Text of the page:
Should buyers take the plunge this spring?

May 14, 2012 | Comments Off on Should buyers take the plunge this spring?

Just as the spring selling season is nearing, there are some encouraging signs that it might be time for buyers to dip their toes in the housing pool again.

Pending sales are up, inventory is down and some economists are predicting an end to the housing crash this year. What does this mean for home shoppers? How should it shape their strategy? We’ll ask the experts to weigh in.

In this installment of Buying Advice, we’ll also look at how best to navigate the purchase of a short sale. We asked our readers who have bid on these properties to share their experiences and advice, and we consulted a short-sale negotiator for her tips on landing one of these distressed bargains.

What should buyers expect this spring?
Falling home prices have made most buyers understandably nervous about pulling the trigger on a purchase. Why buy before the market hits bottom, right?

The latest numbers showed that the housing market isn’t quite there: S&P/Case-Shiller’s 20-City Composite Home Price Index fell 3.9% in the 12 months ending in December, and price declines escalated at the end of the year. The bad news was widespread, with 18 of 20 metros posting declines. Miami and Phoenix were the only markets to pick up at the end of the year, and Detroit was the only city to post an annual uptick.

So why should buyers get off the fence?

The good news is there’s really not much further to fall, says economist Paul Dales of Capital Economics. Case-Shiller’s report showed prices dropping faster at a time when housing prices typically do decline. Prices continued to drop at a slightly faster rate at the end of the year, but Dales says they won’t be dropping much longer.

“There are compelling reasons to believe that the end of the housing crash is finally in sight,” Dales says.


That’s because housing prices — now back at 2002 levels (2000 if you adjust for inflation) — are now below “fair value,” or what market observers consider justified relative to incomes and market demand. Home prices are 10% below rents and 24% below disposable per-capita income.

The economy is stronger, banks are more willing to lend and mortgage rates are still hovering near historic lows.

And there are already signs that demand is coming back. Contracts to purchase existing homes neared a two-year high in January, rivaling the period before the expiration of the first-time homebuyer tax credit, according to the National Association of Realtors. Pending sales increased 2% in January over the previous month and 8% over January 2011. That figure also suggests that home sales will have increased again in February after ticking up in January.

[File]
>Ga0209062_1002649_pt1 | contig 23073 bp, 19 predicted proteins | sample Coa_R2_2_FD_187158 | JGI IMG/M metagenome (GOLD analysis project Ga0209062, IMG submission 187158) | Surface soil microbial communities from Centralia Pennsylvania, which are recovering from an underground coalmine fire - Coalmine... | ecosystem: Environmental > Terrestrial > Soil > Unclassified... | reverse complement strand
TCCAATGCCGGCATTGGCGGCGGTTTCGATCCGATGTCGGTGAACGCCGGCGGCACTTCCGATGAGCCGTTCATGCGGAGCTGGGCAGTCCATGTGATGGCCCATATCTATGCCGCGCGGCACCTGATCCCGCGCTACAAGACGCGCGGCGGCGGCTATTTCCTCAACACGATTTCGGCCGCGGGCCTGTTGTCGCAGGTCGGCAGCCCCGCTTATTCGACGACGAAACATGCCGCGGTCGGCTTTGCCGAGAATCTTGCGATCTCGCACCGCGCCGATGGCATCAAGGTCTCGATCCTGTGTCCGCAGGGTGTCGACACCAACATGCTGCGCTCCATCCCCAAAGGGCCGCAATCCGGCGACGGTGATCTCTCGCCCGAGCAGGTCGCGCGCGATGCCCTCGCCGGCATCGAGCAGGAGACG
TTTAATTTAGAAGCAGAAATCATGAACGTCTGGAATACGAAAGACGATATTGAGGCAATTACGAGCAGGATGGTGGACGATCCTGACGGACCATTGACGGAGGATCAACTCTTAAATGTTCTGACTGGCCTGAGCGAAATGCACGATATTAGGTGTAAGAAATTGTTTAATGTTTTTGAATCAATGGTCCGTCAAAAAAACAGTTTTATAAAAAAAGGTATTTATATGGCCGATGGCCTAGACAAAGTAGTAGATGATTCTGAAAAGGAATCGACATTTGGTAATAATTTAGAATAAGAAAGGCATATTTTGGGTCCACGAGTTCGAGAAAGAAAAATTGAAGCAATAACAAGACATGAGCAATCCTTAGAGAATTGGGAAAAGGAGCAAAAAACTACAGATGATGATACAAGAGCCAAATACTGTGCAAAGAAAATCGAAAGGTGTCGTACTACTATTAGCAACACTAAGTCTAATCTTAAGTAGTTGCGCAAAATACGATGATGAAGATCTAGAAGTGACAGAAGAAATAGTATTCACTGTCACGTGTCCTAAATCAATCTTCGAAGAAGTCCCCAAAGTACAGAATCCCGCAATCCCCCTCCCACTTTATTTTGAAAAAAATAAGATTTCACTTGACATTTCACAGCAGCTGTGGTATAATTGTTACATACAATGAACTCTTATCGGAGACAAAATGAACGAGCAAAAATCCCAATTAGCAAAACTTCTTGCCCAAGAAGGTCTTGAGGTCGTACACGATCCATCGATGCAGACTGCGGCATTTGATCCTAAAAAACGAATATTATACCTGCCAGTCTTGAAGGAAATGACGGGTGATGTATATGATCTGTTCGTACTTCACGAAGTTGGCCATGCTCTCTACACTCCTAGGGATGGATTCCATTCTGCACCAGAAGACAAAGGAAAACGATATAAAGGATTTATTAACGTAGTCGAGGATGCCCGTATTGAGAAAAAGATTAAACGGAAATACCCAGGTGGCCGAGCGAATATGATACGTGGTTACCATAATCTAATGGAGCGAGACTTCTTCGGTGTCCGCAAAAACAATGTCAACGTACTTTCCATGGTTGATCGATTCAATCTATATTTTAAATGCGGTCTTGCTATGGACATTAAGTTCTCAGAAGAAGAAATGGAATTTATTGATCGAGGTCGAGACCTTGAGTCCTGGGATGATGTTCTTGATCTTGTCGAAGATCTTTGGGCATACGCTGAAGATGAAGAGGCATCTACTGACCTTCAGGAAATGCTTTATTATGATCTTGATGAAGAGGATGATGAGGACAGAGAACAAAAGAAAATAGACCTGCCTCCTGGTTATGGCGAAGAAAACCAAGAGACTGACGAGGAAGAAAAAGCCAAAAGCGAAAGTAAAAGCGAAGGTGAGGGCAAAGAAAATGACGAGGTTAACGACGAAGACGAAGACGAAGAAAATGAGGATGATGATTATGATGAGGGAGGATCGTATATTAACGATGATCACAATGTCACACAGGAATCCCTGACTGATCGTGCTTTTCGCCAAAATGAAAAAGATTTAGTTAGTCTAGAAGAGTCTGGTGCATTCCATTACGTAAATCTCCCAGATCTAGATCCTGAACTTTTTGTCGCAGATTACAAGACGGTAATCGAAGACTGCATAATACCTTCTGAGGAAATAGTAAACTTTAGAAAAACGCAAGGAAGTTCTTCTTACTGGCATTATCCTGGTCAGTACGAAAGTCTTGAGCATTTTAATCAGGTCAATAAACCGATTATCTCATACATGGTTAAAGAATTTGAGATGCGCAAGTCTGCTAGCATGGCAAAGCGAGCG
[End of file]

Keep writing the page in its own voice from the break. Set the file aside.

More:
That’s what agent Jessica Riffle Edwards says she is seeing in her Wilmington, N.C., market. “My company had 200 more contracts for over $28 million more … this January versus January 2011,” says Edwards of Coldwell Banker Sea Coast Realty. She says she is once again seeing multiple offers for properties at different price levels.

Signs also indicate that a fair amount of excess inventory of housing has been wrung out of the market in the past year, which is good news for sellers but could mean buyers have a little less to choose from and a little less authority.

The inventory of existing homes for sale declined 21% in the year ending in January, bringing the supply to 6.1 months, the lowest level since April 2006. Of course, analysts say this not only was a matter of buyers snapping up foreclosure bargains but also had a lot to do with people taking homes off the market because of sluggish demand and falling prices.

More houses should hit the market in spring, analysts say, including a large number of bank-owned, or REO, properties that were held up in processing last year. With these distressed properties padding supply, prices should remain low for buyers this season.

Moreover, 51% of agents recently surveyed by Coldwell Banker said that sellers are more willing to price their home competitively this year.

Dales, for one, says he doesn’t expect “significant and sustained” price increases until 2014 at the earliest.

The good news is that most buyers probably won’t lose much equity with a spring purchase. If you’re one of the millions facing rising rents, buying could be a smart move, provided you’re willing to stay in the house for a while.  



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